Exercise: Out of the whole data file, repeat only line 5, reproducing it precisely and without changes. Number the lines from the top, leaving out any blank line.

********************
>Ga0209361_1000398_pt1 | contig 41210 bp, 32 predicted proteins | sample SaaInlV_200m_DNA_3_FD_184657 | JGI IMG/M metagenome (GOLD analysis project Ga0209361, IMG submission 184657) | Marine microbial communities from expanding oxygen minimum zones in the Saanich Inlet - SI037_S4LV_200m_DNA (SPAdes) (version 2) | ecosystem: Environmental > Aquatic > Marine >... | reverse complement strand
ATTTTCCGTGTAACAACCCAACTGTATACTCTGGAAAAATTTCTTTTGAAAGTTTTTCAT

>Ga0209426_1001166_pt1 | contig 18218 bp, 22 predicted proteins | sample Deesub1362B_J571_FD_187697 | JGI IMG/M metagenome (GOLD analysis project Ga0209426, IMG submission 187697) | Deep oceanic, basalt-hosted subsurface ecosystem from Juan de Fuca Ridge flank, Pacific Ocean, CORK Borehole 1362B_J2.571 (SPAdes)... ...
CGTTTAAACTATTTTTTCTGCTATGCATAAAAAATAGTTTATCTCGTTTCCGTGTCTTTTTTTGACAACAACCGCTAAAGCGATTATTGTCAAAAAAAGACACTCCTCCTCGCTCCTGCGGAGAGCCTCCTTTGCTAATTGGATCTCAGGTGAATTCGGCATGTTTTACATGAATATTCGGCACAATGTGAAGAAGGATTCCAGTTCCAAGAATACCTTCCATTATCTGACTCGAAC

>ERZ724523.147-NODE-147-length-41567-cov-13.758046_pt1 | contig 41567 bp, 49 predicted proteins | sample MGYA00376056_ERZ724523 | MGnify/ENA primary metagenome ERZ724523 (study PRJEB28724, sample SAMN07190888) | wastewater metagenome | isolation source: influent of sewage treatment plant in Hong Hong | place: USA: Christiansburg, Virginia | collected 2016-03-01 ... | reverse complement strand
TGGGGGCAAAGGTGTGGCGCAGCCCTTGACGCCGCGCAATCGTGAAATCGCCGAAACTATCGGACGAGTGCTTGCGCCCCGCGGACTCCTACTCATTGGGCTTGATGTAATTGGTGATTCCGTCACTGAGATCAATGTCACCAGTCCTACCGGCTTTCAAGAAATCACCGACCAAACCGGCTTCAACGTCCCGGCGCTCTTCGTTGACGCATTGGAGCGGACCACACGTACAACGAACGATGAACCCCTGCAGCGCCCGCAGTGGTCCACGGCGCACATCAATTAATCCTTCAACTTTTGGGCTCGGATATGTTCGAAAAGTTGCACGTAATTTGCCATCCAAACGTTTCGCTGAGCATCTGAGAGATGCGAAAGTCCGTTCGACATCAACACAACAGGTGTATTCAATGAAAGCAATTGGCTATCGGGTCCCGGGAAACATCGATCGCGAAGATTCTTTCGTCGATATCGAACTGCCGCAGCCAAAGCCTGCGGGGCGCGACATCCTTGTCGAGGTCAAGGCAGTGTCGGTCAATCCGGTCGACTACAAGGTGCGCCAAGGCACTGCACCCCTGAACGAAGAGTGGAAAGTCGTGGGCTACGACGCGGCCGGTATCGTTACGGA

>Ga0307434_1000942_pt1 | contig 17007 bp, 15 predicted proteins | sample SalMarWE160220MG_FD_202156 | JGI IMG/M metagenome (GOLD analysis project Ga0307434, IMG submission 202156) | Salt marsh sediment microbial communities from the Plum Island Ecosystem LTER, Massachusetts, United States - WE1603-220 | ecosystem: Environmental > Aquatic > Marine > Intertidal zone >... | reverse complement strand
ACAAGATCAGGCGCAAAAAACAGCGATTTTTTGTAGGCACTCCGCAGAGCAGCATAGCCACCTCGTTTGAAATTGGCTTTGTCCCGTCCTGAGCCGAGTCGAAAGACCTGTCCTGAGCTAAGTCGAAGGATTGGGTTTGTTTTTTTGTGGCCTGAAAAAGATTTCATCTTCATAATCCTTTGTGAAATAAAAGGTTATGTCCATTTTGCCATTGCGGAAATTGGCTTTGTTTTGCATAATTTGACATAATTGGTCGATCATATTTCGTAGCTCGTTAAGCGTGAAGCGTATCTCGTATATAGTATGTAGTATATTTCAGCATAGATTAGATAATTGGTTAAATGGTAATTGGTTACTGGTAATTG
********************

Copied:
>ERZ724523.147-NODE-147-length-41567-cov-13.758046_pt1 | contig 41567 bp, 49 predicted proteins | sample MGYA00376056_ERZ724523 | MGnify/ENA primary metagenome ERZ724523 (study PRJEB28724, sample SAMN07190888) | wastewater metagenome | isolation source: influent of sewage treatment plant in Hong Hong | place: USA: Christiansburg, Virginia | collected 2016-03-01 ... | reverse complement strand